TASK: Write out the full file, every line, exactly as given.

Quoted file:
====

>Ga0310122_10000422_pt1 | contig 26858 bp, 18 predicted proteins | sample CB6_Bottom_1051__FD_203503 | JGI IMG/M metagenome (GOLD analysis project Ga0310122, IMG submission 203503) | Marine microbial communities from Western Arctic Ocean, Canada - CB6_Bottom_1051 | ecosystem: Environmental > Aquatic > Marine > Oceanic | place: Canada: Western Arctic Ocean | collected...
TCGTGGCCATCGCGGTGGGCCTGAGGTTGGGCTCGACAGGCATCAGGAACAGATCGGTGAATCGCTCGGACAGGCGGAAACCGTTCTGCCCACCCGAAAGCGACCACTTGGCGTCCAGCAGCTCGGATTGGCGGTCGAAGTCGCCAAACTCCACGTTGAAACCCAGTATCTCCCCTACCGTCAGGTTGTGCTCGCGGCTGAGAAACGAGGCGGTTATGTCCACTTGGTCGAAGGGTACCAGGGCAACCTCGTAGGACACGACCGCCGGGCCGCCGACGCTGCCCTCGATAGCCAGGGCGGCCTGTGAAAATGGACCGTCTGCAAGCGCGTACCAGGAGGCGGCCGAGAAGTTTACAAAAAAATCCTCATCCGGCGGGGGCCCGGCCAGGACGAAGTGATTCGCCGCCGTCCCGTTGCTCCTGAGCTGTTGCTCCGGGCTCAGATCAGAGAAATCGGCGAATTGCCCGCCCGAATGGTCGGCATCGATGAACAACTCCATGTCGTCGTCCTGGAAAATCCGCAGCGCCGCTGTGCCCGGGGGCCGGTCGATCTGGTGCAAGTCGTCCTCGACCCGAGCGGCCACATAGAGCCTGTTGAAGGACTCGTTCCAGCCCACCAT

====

>Ga0310122_10000422_pt1 | contig 26858 bp, 18 predicted proteins | sample CB6_Bottom_1051__FD_203503 | JGI IMG/M metagenome (GOLD analysis project Ga0310122, IMG submission 203503) | Marine microbial communities from Western Arctic Ocean, Canada - CB6_Bottom_1051 | ecosystem: Environmental > Aquatic > Marine > Oceanic | place: Canada: Western Arctic Ocean | collected...
TCGTGGCCATCGCGGTGGGCCTGAGGTTGGGCTCGACAGGCATCAGGAACAGATCGGTGAATCGCTCGGACAGGCGGAAACCGTTCTGCCCACCCGAAAGCGACCACTTGGCGTCCAGCAGCTCGGATTGGCGGTCGAAGTCGCCAAACTCCACGTTGAAACCCAGTATCTCCCCTACCGTCAGGTTGTGCTCGCGGCTGAGAAACGAGGCGGTTATGTCCACTTGGTCGAAGGGTACCAGGGCAACCTCGTAGGACACGACCGCCGGGCCGCCGACGCTGCCCTCGATAGCCAGGGCGGCCTGTGAAAATGGACCGTCTGCAAGCGCGTACCAGGAGGCGGCCGAGAAGTTTACAAAAAAATCCTCATCCGGCGGGGGCCCGGCCAGGACGAAGTGATTCGCCGCCGTCCCGTTGCTCCTGAGCTGTTGCTCCGGGCTCAGATCAGAGAAATCGGCGAATTGCCCGCCCGAATGGTCGGCATCGATGAACAACTCCATGTCGTCGTCCTGGAAAATCCGCAGCGCCGCTGTGCCCGGGGGCCGGTCGATCTGGTGCAAGTCGTCCTCGACCCGAGCGGCCACATAGAGCCTGTTGAAGGACTCGTTCCAGCCCACCAT